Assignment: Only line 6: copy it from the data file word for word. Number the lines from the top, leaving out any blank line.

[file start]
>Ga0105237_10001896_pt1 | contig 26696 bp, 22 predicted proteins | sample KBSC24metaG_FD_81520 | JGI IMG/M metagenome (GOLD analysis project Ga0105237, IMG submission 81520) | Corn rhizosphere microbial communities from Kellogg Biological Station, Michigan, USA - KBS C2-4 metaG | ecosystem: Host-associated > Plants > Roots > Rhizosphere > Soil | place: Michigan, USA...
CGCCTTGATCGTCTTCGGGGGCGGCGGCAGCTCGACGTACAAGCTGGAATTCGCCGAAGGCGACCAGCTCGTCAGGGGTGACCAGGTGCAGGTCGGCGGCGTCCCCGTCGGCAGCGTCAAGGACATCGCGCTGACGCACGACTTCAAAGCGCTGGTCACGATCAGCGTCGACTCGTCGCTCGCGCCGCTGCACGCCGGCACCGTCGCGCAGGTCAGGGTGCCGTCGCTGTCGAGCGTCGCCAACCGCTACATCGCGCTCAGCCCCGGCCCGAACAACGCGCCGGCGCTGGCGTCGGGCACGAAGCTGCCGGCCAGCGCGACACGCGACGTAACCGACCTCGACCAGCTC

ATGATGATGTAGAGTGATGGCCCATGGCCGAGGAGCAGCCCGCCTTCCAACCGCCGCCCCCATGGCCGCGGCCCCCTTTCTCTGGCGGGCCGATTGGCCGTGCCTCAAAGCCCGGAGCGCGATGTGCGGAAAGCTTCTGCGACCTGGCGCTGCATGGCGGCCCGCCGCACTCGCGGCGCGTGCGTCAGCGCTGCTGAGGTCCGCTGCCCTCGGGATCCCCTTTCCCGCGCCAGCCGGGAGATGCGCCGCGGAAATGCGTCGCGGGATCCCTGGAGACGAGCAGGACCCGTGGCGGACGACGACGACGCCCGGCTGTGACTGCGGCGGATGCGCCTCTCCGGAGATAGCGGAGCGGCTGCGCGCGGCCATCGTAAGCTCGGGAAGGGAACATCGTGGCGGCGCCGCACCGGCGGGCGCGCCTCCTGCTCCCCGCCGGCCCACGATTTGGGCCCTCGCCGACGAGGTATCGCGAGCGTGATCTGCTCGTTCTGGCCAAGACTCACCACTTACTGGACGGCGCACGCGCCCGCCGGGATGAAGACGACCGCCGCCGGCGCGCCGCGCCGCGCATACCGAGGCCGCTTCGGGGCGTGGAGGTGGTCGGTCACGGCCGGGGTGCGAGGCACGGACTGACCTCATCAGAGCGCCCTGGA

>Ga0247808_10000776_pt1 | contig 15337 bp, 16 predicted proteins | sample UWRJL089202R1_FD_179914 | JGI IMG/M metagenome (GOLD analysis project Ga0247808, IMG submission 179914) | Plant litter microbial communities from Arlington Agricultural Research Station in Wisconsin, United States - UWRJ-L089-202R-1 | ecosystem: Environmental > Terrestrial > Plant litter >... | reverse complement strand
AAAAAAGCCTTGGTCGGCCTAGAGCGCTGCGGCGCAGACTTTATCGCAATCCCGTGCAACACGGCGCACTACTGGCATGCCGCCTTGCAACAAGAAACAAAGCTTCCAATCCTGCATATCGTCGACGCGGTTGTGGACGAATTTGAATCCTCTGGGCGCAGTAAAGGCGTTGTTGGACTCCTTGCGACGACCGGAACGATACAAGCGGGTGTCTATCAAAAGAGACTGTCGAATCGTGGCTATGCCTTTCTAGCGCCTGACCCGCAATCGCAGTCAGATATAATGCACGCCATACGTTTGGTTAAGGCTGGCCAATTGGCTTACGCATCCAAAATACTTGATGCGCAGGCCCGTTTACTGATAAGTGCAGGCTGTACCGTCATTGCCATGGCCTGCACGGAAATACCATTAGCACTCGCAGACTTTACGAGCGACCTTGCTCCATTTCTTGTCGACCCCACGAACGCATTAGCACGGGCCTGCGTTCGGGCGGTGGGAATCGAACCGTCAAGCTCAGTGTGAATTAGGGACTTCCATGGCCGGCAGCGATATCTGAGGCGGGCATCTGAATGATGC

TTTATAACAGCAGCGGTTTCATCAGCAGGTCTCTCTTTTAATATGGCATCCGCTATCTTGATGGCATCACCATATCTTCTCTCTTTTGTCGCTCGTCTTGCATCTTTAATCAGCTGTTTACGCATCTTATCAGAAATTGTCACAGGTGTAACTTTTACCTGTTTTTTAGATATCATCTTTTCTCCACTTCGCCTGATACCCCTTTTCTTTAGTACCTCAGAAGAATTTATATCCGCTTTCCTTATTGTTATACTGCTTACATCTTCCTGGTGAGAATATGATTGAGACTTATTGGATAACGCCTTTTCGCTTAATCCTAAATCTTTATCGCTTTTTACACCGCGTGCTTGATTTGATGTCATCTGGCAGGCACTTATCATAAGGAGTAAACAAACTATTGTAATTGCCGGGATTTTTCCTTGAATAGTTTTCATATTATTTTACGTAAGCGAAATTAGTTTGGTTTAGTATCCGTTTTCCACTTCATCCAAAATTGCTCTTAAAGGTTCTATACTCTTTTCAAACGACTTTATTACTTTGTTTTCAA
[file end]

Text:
TTTATAACAGCAGCGGTTTCATCAGCAGGTCTCTCTTTTAATATGGCATCCGCTATCTTGATGGCATCACCATATCTTCTCTCTTTTGTCGCTCGTCTTGCATCTTTAATCAGCTGTTTACGCATCTTATCAGAAATTGTCACAGGTGTAACTTTTACCTGTTTTTTAGATATCATCTTTTCTCCACTTCGCCTGATACCCCTTTTCTTTAGTACCTCAGAAGAATTTATATCCGCTTTCCTTATTGTTATACTGCTTACATCTTCCTGGTGAGAATATGATTGAGACTTATTGGATAACGCCTTTTCGCTTAATCCTAAATCTTTATCGCTTTTTACACCGCGTGCTTGATTTGATGTCATCTGGCAGGCACTTATCATAAGGAGTAAACAAACTATTGTAATTGCCGGGATTTTTCCTTGAATAGTTTTCATATTATTTTACGTAAGCGAAATTAGTTTGGTTTAGTATCCGTTTTCCACTTCATCCAAAATTGCTCTTAAAGGTTCTATACTCTTTTCAAACGACTTTATTACTTTGTTTTCAA